Lynn’s Magistrates’ Court where Nally was sentenced
Adam Nally, 33, pleaded guilty at Lynn’s Magistrates’ Court on Friday to charges relating to two separate offences on August 19 and 24 after the breakdown of his relationship.
The court heard that the relationship between Nally and his partner, who have two children together, began to worsen when the defendant began to show signs of jealousy.
Jane Foster, prosecuting, said: “He was obsessed with her, he was obsessed with looking at her phone. She couldn’t take any more and ended the relationship.”
The court was told that on August 19, Nally was driving behind his ex-partner on High Street in Heacham and nudged the back of her car with his van.
Miss Foster said: “The victim said the force was enough for her to feel it, and then he did it a second time. She couldn’t believe he would do this because she had the children in the car with her.”
Magistrates heard that on August 24, the defendant saw the victim driving in Ringstead, and turned around and followed her at speed.
“He pulled his vehicle in front of her and stopped her and other people from driving on,” Miss Foster said.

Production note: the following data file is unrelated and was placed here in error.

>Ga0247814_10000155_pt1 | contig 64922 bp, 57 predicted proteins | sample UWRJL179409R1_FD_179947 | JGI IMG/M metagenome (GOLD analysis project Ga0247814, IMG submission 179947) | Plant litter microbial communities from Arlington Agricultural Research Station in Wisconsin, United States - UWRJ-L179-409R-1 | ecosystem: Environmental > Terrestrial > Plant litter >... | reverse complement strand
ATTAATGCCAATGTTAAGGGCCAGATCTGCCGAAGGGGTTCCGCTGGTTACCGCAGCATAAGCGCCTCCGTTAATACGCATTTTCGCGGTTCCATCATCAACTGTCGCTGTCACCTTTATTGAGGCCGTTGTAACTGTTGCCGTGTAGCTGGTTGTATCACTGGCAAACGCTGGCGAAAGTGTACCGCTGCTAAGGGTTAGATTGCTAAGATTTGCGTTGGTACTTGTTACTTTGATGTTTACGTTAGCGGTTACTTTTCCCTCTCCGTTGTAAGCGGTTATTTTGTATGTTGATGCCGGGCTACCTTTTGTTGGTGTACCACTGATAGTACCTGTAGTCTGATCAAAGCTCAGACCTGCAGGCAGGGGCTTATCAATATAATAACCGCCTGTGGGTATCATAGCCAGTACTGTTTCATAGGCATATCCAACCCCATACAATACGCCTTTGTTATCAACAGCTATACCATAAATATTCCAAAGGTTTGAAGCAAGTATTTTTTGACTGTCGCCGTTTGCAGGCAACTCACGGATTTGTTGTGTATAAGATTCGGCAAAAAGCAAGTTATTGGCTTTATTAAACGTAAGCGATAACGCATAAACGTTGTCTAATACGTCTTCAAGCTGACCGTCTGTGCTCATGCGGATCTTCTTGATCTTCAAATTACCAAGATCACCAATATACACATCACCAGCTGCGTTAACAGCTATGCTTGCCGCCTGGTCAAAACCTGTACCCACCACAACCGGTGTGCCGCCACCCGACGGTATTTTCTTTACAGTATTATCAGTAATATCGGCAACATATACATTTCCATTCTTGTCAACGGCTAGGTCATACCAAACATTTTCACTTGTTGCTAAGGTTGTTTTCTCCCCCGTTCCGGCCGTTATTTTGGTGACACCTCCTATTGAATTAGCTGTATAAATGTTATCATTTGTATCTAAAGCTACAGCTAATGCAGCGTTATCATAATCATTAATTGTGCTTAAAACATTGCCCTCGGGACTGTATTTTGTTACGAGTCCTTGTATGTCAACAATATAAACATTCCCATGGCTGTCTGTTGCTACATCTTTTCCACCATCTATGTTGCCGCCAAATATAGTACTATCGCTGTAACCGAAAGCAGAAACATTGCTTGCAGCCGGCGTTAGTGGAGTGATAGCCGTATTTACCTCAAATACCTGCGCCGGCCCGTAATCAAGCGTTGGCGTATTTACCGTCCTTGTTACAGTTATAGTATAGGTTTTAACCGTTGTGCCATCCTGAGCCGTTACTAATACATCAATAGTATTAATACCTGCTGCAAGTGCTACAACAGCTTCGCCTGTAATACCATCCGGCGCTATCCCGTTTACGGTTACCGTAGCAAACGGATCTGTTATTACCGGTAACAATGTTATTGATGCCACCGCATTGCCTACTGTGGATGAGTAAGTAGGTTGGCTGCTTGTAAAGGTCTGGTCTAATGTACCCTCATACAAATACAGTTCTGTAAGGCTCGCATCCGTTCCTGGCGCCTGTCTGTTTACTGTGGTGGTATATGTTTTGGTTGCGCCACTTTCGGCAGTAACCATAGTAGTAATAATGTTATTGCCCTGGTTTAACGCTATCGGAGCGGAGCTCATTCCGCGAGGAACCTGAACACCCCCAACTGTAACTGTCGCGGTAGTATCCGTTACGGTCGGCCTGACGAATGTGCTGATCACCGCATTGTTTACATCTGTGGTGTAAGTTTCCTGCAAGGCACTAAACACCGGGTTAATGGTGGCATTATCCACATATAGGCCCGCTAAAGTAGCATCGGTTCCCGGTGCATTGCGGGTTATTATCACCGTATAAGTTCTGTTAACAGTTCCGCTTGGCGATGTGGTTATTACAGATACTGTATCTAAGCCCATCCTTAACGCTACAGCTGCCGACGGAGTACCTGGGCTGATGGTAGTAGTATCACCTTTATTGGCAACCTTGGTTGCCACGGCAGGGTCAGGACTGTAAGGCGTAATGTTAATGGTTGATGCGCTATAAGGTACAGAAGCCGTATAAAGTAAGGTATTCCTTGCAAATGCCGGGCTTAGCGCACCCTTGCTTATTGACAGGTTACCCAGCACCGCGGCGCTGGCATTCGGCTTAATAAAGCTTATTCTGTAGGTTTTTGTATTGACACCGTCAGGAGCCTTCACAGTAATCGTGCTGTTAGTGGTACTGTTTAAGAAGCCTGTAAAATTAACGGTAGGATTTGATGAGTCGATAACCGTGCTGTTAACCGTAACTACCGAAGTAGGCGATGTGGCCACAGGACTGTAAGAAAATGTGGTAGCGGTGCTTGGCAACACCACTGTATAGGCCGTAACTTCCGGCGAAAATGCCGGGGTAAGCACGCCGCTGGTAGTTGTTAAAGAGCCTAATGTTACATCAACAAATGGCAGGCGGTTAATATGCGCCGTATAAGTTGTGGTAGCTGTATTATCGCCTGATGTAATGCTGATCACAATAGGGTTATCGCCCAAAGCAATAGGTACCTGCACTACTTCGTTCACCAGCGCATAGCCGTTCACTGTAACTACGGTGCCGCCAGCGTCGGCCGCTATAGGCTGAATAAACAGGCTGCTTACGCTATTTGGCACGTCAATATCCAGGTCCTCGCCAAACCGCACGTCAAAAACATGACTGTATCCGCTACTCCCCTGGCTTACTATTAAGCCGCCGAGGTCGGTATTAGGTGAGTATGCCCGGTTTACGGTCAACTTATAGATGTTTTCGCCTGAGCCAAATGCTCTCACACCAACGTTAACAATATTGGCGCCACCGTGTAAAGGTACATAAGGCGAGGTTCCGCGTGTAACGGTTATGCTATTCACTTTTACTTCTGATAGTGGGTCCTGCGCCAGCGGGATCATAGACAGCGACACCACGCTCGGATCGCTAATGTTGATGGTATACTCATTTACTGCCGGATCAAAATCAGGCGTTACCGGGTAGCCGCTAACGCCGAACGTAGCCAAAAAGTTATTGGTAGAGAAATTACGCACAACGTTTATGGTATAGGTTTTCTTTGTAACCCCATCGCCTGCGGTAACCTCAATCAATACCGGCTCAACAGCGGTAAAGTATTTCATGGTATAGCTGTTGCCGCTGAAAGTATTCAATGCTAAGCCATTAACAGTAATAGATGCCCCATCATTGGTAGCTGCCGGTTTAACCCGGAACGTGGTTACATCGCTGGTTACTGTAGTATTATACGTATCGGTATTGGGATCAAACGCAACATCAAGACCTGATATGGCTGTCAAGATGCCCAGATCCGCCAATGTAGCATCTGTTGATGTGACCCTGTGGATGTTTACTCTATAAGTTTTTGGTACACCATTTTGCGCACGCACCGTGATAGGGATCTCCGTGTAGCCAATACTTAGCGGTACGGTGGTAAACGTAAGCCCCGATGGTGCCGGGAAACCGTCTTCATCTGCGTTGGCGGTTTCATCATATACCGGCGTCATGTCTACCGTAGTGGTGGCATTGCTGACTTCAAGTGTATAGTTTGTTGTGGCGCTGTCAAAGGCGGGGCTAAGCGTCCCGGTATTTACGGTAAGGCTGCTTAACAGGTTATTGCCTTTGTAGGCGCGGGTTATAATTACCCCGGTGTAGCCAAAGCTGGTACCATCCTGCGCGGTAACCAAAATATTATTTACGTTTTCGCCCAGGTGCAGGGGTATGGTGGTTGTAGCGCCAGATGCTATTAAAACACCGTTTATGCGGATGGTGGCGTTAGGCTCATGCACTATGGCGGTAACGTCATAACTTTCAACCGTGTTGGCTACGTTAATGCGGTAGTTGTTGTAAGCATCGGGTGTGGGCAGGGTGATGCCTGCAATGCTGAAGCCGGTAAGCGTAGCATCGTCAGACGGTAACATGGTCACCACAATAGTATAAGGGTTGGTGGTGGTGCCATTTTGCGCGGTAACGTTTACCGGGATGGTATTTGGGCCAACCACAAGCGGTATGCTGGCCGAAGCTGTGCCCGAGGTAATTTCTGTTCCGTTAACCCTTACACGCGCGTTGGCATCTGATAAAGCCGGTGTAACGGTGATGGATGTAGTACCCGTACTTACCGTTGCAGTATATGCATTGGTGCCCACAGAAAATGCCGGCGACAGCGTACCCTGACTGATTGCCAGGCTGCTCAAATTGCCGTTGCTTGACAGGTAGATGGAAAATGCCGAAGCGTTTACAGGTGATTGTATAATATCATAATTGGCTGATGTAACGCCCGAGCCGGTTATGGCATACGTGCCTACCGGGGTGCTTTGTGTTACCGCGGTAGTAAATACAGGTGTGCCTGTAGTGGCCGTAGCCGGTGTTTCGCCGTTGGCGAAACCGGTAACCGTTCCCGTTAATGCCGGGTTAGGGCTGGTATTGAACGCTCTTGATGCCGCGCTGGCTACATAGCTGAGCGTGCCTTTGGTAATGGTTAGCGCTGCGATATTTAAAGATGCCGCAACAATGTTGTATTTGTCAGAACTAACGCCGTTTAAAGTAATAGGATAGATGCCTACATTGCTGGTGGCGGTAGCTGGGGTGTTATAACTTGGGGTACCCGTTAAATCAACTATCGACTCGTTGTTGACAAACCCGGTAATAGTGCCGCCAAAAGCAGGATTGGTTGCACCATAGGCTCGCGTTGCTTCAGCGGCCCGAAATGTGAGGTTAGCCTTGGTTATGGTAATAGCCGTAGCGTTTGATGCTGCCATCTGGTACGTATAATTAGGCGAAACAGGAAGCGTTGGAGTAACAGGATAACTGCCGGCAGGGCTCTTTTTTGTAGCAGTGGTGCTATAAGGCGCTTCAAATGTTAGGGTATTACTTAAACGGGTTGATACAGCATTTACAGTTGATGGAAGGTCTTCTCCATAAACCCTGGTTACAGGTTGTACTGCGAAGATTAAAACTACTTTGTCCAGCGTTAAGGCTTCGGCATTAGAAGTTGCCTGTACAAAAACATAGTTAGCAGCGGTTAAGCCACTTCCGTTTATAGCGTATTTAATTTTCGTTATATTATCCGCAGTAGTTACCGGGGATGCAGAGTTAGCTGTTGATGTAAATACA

It was then heard that Nally shouted at the victim: “Who are you cheating with?”, after which he grabbed her wrists through the window and then punched the window, causing it to shatter.
George Sorrell, mitigating, said: “He had no intention of hurting her, but it was an expression of anger and frustration.”
Magistrates were told that the victim was left with cuts to her face, arm and elbow after the window broke.
“Mr Nally admitted that he had noticed people were looking and drove off. He appreciated that people must have thought he was a lunatic,” Miss Foster said.
The court was told that in police interviews, Nally made admissions to the charges made against him and showed remorse for what he had done.
Mr Sorrell said: “The defendant is fully committed to his childrenand their circumstances are his main concern now.”
The court heard that Nally’s mother and sister are still on reasonable terms with his ex-partner and would be able to assist the pair in matters concerning their children.
Presiding magistrate Elaine Bird said: “You used your car almost as a weapon – you used it to prevent the victim’s escape. It was a deliberate act which, as on one occasion children were in the car, was very dangerous.”
Magistrates ordered Nally to pay £100 in compensation, an £85 victim surcharge and £85 in prosecution costs.
He was also handed a two-year community order and a restraining order for two years, preventing him from contacting his ex-partner directly or indirectly, unless through solicitors or family members for child welfare purposes.
He is banned from driving for six months.